Brazil Enacts its First Comprehensive Data Privacy Law

By: Gabriel A. Peixoto

2018 has been a banner year for data privacy.  In May, the European Union’s General Data Protection Regulation (“GDPR”) entered into force.  The next month, California passed a sweeping data privacy law, the California Consumer Privacy Act, that will likely be the toughest consumer privacy law in the United States once it goes into effect in 2020.  And this is just the beginning as pressure now intensifies for a comprehensive Federal data privacy regime.

Given this backdrop, it is not surprising that Latin America’s biggest market, Brazil, followed suit with its own law on August 14, 2018, when President Michel Temer signed into law the Brazilian General Data Protection Law (Lei Geral de Proteção de Dados, 13.709/2018) (“LGPD”).  The LGPD, which was inspired by and mirrors many of the key provisions of the GDPR, is Brazil’s first comprehensive data privacy law.  Below, I answer ten key questions about the law.

1.  What businesses are covered by the LGPD?

The LGPD regulates data processing by businesses if:  (1) the data is collected or processed in Brazil, or (2) the purpose of the data processing is to offer or provide goods or services in Brazil.  Art. 3.  Importantly, the processing of personal data by an individual for personal use, or for journalistic, artistic, academic, public safety, or national defense purposes is exempted from the scope of the LGPD.  Art. 4. Additionally, the LGPD is explicitly extraterritorial; it even applies to foreign businesses headquartered outside of Brazil.  Art. 3.

2.  How does the LGPD define personal data?

The LGPD defines “personal data” as information related to an identified or identifiable natural person.  Art.  5.  It also defines a subset of such data as “sensitive personal data,” which is entitled to additional protections.  Under the LGPD, “sensitive personal data” is personal data related to a natural person about racial or ethnic origin, religious belief, political opinion, trade union or religious, philosophical or political organization membership, data referring to health or sex life, genetic or biometric data.  Id.

3.  When can personal data be processed under the LGPD?  

The LGPD provides ten legal bases for processing personal data (Art. 7.) (different bases apply to the processing of sensitive personal data (Art. 11)).  These bases include data subject consent (Art. 8), compliance with a legal or regulatory obligation, and necessity for execution of a contract at the request of the data subject.  Art. 7.  The LGPD also specifies ten general principles regulating the processing of data:  purpose, suitability, necessity, free access, quality of the data, transparency, security, prevention, nondiscrimination, and accountability.  Art. 6.

4.  What rights does the LGPD give to data subjects?

The LGPD confers data subjects with a broad set of enumerated rights (Arts. 17-22), including confirmation of data processing, access to data, correction, anonymization or deletion of unnecessary data, portability, information about third parties which data has been shared, and revocation of consent (Art. 18).  The LGPD further specifies that businesses are required to delete personal data after it has been processed.  Arts. 16, 18. 

5.  Does the LGPD specify minimum security requirements?

Businesses processing personal data are required to adopt security, technical, and administrative data protection measures to prevent the unauthorized access, loss, alteration, transmission, or unlawful processing of data.  Art. 46. The LGPD also requires that businesses appoint a data protection officer in charge of processing personal data.  Art. 41.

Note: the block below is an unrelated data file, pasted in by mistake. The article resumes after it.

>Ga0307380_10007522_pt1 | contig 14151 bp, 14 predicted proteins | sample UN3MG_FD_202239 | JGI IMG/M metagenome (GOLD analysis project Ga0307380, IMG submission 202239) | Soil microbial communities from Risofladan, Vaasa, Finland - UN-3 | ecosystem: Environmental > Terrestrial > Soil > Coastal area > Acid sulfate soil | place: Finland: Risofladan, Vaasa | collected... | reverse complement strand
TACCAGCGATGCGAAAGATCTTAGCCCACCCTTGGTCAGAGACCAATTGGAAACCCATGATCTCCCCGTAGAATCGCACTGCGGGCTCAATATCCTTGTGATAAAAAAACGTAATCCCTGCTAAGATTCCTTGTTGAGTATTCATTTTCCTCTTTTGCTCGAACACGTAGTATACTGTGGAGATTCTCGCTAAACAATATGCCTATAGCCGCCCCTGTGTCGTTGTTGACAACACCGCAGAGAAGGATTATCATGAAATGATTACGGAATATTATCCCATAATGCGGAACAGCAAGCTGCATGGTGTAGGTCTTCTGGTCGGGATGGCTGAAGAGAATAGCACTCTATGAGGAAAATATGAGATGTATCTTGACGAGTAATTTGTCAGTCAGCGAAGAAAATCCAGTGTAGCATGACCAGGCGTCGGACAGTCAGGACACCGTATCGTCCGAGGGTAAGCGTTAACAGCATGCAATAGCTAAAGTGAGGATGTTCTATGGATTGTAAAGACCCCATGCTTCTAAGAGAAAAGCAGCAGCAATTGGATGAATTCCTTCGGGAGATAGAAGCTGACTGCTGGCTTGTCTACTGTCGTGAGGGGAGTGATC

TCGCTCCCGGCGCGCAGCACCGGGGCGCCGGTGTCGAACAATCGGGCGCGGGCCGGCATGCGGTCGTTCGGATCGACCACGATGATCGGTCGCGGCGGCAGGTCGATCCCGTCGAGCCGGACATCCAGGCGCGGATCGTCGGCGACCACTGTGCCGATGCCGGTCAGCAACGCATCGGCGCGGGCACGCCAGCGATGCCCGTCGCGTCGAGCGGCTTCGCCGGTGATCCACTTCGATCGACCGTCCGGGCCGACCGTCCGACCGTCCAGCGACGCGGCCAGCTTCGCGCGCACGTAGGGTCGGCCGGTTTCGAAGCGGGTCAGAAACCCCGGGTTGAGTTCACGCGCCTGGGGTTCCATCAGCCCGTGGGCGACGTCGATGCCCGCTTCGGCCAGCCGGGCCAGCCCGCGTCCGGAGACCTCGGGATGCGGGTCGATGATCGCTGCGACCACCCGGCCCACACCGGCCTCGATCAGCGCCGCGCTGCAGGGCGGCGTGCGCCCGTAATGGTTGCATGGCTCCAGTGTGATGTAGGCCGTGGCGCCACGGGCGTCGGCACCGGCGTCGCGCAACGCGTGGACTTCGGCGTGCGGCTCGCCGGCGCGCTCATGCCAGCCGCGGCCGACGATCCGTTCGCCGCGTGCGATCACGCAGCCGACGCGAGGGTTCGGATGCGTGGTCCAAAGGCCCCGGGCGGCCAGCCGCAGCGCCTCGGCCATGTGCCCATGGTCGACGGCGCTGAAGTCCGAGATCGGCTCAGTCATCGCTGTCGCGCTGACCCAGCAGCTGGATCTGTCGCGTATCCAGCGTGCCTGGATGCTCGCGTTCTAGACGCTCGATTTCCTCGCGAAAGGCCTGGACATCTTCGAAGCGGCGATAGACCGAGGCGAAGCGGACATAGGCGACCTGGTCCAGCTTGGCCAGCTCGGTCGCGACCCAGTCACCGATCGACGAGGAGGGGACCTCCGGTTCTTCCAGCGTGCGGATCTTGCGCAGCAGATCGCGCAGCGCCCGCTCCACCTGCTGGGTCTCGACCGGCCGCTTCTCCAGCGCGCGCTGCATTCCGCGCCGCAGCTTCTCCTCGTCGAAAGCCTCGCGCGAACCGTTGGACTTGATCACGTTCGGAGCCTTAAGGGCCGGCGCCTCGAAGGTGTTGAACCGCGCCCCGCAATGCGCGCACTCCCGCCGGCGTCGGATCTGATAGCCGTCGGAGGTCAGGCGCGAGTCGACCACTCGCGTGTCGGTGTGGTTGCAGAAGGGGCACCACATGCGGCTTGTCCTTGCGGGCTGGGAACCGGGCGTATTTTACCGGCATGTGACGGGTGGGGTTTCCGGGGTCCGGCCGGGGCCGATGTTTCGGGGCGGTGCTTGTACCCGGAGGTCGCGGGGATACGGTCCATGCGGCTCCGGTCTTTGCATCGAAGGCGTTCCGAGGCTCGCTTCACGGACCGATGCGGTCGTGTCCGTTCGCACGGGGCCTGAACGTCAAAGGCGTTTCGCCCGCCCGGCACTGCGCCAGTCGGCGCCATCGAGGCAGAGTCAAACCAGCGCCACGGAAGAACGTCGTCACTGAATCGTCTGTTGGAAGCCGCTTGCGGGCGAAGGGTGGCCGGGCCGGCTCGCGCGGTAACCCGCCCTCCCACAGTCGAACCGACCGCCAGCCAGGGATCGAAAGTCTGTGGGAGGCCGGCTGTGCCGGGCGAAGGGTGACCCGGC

6.  What obligations do businesses have in the event of a data breach?

In the event of a data breach, businesses must notify the data subject and the government of the incident within a reasonable time period.  Art. 48. The LGPD articulates the minimum requirements for such notices:  description of data affected, data subjects involved, measures used to protect the data, reasons for delay in notification, risks as a result of the incident, and mitigation efforts.  Id.  The LGPD also establishes that businesses (both data controllers and processors) can be liable to data subjects for damages caused by violations of the law. Art. 42.

7.  Does the LGPD apply to cross-border data transfers?

Yes—the LGPD sets forth limits on the transfer of personal data outside of Brazil.  Art. 33. Generally, for businesses the international transfer of personal data is only permitted to countries that have legal protections as strict as the LGPD or when the data transferee guarantees its compliance with the LGPD.  Id.

8.  What happens if businesses fail to comply with the LGPD?

Businesses that fail to comply with the LGPD may be subject to administrative sanctions ranging from a warning to fines of up to two percent (2%) of their gross revenue in Brazil for the previous year, up to fifty million reais (R$ 50,000,000) (approximately $12.3 million at the time of publication) per violation.  Art. 52.

9.  Who regulates the LGPD?

The National Data Protection Authority (Autoridade Nacional de Proteção de Dados) (“ANPD”) was supposed to enforce the LGPD, including the levying of administrative sanctions, and issue rules in connection with the LGPD.  However, when President Temer signed the LGPD into law, he line-item vetoed several key provisions, including the provision that created the ANPD.  Despite the temporary absence of a regulatory authority, President Temer is expected to propose legislation creating a national authority, and that such a bill will pass the Brazilian Congress.

10.  When will the LGPD go into effect?

The LGPD will go into effect in February 2020. Art. 65.